CBPP Statement: January 23, 2007
For Immediate Release
Statement of Robert Greenstein on Budget and Health Care Tax Issues in State of the Union
On Budget Policy
In committing his Administration to a balanced budget by 2012, the President has acknowledged that deficits matter. This is progress. But there are reasons to doubt the strength of the President’s newfound interest in fiscal discipline.
- First, his budget is likely to achieve balance in 2012 only on paper — by leaving out key costs such as the cost of continuing relief from the Alternative Minimum Tax beyond the next year and by assuming unrealistically deep and unspecified cuts in domestic discretionary programs in years after 2008.
- Second, and more important, the true test of the President’s commitment to fiscal responsibility is whether he is willing to put all parts of the budget on the table — including both popular programs and taxes — to meet the nation’s serious long-term budget challenges. Yet the President continues to call for Congress to permanently extend all of his tax cuts, which will cost about $300 billion a year and provide an average tax break of more than $150,000 a year to people with incomes of over $1 million.
- Moreover, the claims the President has recently made implying that his tax cuts are paying for themselves and fueling robust economic growth are belied by the government’s own figures. While the President did not repeat such claims in his State of the Union address, he continues to make them in other forums. Such claims are more likely to mislead the country than to help prepare Americans for the tough budget choices that lie ahead.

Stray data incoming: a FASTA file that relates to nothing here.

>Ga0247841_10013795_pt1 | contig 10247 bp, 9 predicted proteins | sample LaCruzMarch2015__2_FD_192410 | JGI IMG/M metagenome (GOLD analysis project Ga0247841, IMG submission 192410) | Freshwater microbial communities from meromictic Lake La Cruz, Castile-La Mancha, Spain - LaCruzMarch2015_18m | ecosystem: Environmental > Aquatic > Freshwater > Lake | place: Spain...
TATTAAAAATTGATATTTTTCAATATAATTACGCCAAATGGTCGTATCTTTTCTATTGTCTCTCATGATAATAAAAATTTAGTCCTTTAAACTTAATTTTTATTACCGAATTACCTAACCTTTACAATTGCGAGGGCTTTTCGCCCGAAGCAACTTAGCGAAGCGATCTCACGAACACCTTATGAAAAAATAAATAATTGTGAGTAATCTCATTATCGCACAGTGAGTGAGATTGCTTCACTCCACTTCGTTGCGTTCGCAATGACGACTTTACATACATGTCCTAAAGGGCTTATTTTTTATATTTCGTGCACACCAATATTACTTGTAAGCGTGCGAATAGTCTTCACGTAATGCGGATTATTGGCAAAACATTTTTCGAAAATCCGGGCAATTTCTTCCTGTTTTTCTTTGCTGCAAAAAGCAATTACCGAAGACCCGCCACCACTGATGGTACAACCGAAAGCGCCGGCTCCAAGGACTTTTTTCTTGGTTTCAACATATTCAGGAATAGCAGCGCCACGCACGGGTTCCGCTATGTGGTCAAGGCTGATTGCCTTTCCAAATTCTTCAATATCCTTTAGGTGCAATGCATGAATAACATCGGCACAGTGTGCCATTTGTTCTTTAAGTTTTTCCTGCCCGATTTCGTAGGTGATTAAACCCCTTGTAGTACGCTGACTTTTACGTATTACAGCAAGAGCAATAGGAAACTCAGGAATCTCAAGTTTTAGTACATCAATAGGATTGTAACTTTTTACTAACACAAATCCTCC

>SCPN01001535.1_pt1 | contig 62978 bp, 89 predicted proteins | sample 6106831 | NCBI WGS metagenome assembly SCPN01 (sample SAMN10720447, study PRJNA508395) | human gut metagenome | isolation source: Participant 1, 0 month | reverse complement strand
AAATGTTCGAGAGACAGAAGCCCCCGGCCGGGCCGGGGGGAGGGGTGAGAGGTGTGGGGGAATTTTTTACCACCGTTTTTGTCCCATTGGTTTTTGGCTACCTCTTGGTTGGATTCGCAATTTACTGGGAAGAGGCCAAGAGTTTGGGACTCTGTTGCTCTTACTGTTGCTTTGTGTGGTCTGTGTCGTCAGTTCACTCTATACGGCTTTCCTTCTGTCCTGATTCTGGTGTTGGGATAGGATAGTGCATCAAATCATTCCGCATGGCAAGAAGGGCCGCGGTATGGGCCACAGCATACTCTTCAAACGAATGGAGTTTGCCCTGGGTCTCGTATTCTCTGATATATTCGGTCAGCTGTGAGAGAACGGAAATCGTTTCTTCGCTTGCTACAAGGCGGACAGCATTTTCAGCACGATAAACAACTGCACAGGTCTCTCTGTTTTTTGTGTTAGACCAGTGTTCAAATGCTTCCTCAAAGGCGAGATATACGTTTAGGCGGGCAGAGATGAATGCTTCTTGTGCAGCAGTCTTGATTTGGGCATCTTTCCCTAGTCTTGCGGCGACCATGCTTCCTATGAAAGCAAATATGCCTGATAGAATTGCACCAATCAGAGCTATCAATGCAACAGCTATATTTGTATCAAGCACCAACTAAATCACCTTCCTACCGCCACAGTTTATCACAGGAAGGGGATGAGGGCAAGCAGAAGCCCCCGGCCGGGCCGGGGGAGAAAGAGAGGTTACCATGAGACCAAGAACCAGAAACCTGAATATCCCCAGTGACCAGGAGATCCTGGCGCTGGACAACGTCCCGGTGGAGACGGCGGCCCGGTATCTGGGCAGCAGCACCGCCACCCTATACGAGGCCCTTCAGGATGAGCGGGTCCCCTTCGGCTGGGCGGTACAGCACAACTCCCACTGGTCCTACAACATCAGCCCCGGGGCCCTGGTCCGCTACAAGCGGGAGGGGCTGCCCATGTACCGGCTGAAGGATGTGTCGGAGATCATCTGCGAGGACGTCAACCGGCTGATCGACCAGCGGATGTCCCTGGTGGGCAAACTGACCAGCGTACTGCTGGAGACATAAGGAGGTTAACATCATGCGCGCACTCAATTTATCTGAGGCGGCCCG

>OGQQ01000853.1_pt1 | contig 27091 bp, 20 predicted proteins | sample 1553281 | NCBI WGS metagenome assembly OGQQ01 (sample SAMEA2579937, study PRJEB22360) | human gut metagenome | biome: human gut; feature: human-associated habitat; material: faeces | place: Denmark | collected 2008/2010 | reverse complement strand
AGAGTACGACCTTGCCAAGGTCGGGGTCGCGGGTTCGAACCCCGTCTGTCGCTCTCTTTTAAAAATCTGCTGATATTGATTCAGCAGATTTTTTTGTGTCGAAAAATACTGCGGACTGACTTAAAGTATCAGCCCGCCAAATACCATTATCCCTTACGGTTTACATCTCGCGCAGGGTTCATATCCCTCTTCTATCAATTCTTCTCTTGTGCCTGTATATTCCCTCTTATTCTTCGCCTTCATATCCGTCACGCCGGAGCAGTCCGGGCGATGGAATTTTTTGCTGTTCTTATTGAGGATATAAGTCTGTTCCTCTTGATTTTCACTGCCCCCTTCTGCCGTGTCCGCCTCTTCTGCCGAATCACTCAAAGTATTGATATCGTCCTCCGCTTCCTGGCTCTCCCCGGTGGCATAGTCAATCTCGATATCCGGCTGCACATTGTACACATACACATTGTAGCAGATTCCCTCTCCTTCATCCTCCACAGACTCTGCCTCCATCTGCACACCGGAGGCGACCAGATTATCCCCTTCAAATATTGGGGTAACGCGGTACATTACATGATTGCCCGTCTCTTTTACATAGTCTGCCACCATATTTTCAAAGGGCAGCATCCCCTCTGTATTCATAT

Regarding Health Care Tax Policy
On the subject of health insurance, by contrast, the President has shown leadership in placing the tax treatment of employer-based coverage on the table as part of health care reform, and by implicitly acknowledging that more revenues will be needed over time to help address the problem of the uninsured. But the President has undermined his initiative by tying it to an ill-designed proposal that would erode incentives for employer-based coverage — the primary means of pooling healthier and sicker Americans together to keep insurance affordable — without providing an alternative way of effectively pooling risk.
The President’s plan would drive more Americans into the deeply flawed individual health insurance market, where people with health conditions are often refused coverage or can get it only at exorbitant cost.